Although I finished this days ago, I've had a hard time putting my thoughts together in a way that might be useful for a GR review. So, here's my jumbAlthough I finished this days ago, I've had a hard time putting my thoughts together in a way that might be useful for a GR review. So, here's my jumble of thoughts anyway.
Have no fear, Atwood has included a synopsis of Oryx & Crake and Year of the Flood as a preface. It's a good thing because it's been a decade since I read Oryx & Crake!
I found MaddAddam to be quite satisfying... it's not the type of trilogy finale that makes you wonder if the author has a never ending series set up. We finally get to find out what happens after the concurrent events in O&C and YotF. We also get to find out what happens even before. All our favorite survivors from the flood get fleshed out storylines - in fact, I found this book more of a character study than the first two. Likewise, our favorite details get mentions. (ChickieNobs!)
That said, the book wasn't without flaws. I found the story dragged in parts, and zoomed through others. Most of all, I didn't care for Atwood's choice to (view spoiler)[tell the climax of the story through Blackbeard's childish mythology style notebook entry (hide spoiler)]. (<-- Serious spoiler there, do not open until you're ready.)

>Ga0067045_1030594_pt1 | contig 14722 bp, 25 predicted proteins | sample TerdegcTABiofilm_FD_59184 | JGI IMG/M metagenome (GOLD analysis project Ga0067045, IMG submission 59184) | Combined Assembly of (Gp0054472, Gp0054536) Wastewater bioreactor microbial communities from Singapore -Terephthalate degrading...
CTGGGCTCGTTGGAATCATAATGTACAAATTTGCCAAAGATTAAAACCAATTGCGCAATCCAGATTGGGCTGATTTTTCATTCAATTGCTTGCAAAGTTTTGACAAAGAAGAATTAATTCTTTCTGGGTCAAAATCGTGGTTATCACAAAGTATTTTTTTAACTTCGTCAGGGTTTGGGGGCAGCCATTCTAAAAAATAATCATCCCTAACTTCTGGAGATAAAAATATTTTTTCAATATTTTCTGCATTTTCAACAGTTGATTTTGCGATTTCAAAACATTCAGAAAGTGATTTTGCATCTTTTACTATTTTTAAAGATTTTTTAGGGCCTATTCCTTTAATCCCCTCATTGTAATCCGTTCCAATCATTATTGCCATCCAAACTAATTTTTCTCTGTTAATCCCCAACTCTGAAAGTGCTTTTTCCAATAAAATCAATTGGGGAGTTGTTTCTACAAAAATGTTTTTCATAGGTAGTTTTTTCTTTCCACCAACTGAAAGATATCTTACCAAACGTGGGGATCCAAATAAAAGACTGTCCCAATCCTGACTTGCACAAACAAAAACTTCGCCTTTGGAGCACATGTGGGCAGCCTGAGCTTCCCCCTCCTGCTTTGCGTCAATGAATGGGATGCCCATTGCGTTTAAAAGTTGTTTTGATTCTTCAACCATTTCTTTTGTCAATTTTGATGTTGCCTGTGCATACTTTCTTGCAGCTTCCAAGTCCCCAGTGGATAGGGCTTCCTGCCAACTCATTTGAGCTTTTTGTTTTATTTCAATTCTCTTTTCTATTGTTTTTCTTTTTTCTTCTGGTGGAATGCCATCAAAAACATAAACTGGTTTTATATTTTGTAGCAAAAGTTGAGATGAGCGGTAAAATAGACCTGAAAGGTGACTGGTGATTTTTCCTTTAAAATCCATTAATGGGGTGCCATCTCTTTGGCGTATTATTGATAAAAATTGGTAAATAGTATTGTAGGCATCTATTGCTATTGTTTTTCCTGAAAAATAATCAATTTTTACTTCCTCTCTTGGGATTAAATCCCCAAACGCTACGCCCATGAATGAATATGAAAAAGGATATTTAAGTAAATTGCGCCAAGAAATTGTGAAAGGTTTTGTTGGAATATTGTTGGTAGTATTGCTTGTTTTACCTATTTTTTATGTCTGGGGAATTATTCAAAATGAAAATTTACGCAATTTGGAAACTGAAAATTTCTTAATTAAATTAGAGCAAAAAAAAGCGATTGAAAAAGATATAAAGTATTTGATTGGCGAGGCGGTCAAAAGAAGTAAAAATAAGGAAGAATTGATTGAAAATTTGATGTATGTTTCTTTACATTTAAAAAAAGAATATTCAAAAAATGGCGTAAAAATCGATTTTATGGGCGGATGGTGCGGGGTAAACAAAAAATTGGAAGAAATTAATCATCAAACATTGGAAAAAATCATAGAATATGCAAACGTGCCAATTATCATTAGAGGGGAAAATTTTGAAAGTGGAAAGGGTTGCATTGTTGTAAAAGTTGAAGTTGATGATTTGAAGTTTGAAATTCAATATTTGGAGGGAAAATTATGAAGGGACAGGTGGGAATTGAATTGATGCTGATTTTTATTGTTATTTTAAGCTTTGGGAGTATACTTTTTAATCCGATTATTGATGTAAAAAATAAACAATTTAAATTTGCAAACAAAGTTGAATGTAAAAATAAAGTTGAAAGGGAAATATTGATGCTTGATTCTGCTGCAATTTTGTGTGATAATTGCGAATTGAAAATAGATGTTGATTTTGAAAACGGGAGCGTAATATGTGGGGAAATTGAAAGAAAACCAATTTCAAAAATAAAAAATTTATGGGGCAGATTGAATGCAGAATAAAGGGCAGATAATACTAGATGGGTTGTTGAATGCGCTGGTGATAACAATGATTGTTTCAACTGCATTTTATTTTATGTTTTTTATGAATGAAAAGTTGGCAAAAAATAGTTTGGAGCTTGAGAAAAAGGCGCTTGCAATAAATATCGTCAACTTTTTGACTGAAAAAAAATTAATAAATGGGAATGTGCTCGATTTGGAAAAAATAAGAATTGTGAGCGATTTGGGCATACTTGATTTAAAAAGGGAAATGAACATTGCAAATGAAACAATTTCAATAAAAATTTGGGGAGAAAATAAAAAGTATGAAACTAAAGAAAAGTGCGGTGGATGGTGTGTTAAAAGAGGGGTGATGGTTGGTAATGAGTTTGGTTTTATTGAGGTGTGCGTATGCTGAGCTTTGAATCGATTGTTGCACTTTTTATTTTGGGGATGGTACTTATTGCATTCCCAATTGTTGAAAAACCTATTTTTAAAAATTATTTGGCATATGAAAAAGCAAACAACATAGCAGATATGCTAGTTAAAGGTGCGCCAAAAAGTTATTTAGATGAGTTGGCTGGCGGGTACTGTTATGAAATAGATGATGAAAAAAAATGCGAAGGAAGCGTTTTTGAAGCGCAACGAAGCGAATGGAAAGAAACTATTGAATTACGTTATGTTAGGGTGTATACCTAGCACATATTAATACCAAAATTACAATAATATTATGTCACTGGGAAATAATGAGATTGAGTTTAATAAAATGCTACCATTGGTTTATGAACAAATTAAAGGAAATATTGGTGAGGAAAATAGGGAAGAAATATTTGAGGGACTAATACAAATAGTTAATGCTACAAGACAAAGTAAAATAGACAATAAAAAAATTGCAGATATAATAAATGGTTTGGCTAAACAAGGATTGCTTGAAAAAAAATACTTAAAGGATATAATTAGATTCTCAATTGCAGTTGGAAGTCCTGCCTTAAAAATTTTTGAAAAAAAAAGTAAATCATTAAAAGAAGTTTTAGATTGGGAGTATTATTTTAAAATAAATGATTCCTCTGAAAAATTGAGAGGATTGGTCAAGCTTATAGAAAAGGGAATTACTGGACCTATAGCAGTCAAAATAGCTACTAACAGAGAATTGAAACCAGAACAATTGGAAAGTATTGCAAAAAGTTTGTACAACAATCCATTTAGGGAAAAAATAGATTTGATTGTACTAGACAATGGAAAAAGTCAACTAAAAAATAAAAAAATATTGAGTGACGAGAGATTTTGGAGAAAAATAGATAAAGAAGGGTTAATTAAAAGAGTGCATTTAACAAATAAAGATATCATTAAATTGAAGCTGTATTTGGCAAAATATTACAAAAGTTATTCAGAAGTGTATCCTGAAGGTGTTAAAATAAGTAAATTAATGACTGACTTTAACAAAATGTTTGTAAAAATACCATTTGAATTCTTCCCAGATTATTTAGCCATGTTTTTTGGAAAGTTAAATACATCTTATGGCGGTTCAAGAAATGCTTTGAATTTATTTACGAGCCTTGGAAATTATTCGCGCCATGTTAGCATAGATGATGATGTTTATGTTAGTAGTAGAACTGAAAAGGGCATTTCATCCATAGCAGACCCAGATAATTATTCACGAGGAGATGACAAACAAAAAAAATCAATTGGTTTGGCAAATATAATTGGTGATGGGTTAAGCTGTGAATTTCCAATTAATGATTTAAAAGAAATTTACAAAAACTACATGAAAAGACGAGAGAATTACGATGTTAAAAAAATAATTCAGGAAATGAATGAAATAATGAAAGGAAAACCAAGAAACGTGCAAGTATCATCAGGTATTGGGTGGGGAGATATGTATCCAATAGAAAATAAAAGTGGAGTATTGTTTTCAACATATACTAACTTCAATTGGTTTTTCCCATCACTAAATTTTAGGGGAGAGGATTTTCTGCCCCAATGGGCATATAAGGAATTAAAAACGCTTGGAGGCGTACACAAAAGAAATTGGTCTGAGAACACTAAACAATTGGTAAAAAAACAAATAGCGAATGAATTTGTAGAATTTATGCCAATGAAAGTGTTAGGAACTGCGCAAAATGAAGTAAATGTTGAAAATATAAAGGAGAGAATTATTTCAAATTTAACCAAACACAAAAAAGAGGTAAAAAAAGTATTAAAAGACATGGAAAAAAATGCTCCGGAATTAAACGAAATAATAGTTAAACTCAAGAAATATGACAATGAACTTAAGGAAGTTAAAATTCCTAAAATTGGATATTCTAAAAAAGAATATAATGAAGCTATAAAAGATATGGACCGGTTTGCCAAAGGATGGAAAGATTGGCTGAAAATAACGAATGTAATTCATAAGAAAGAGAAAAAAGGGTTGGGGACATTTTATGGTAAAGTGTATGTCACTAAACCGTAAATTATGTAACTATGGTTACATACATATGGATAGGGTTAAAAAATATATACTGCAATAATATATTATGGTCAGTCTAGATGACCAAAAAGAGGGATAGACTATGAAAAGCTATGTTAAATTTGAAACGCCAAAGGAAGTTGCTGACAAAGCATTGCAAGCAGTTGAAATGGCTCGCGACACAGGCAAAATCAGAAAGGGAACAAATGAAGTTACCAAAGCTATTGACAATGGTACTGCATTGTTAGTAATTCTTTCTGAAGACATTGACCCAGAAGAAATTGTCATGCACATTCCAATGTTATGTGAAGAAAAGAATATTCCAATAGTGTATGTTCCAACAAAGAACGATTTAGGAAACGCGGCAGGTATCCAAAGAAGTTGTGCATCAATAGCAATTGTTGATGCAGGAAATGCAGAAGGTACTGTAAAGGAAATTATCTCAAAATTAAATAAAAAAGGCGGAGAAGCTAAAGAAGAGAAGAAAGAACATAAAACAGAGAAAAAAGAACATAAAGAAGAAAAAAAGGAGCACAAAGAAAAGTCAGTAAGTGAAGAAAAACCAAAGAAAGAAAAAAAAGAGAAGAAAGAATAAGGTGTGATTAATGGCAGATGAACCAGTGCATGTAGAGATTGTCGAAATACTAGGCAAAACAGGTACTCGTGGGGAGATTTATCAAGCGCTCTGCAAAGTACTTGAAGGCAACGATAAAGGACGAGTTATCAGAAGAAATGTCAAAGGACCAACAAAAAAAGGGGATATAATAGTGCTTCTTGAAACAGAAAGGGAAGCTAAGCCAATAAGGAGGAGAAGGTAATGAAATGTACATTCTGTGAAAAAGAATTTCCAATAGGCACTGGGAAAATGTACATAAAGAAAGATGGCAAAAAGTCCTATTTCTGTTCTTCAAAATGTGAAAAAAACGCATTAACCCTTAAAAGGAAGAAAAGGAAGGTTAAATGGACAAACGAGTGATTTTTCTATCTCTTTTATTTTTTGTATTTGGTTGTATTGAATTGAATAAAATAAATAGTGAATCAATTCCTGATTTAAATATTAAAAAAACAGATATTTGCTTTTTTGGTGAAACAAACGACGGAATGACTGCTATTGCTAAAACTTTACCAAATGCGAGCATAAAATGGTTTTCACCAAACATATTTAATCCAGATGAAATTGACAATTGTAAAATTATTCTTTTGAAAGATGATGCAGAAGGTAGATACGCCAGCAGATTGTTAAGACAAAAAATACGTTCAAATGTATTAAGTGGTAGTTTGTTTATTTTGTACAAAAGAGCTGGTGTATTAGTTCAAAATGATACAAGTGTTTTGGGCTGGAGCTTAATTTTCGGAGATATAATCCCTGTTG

But, it's cool. Atwood is my homegirl, and I'm so pleased with this trilogy that she's forgiven.["br"]>["br"]>["br"]>["br"]>["br"]>["br"]>["br"]>["br"]>...more
Whelp! This kept us entertained on a very long roadtrip. We had to read some while we were at our destination to speed things up. But this wasn't exacWhelp! This kept us entertained on a very long roadtrip. We had to read some while we were at our destination to speed things up. But this wasn't exactly my kind of story. King has said repeatedly that this book is one of his "tapestry of people" with a huge cast populating his fictional town. Sadly I don't think he can handle the scope when so many characters are too similar: Barbie/Rusty, Linda/Jackie, Julia/Barbara. Giving them superficial differences doesn't count! I got the impression the narrator (who did a very good job) was struggling to differentiate the characters, because all the dialog, Big Jim excepted, couldn't have been spoken by anyone.
But we're now ready for the TV show, so there's that!
I plan on giving King's The Shining a go, but I think I'll avoid his books after that....more
Wow! This is easily in the top 10 best books I've read in 2010.
It's the apocalyptic/post-apocalyptic story that most modern ones wish they could be. IWow! This is easily in the top 10 best books I've read in 2010.
It's the apocalyptic/post-apocalyptic story that most modern ones wish they could be. It's obvious most post-apocalypse tales have drawn their inspiration from The Day of the Triffids. So, if you dig stories like Blindness, The Postman, 28 Days Later, The Road, etc, etc, then make sure you read this book!
I think I naively thought, due to the title and the slim size of the book, that the story would take place over a day or a couple of days. Oh, no, no, no. The breadth of the story, both in time and situation is vast.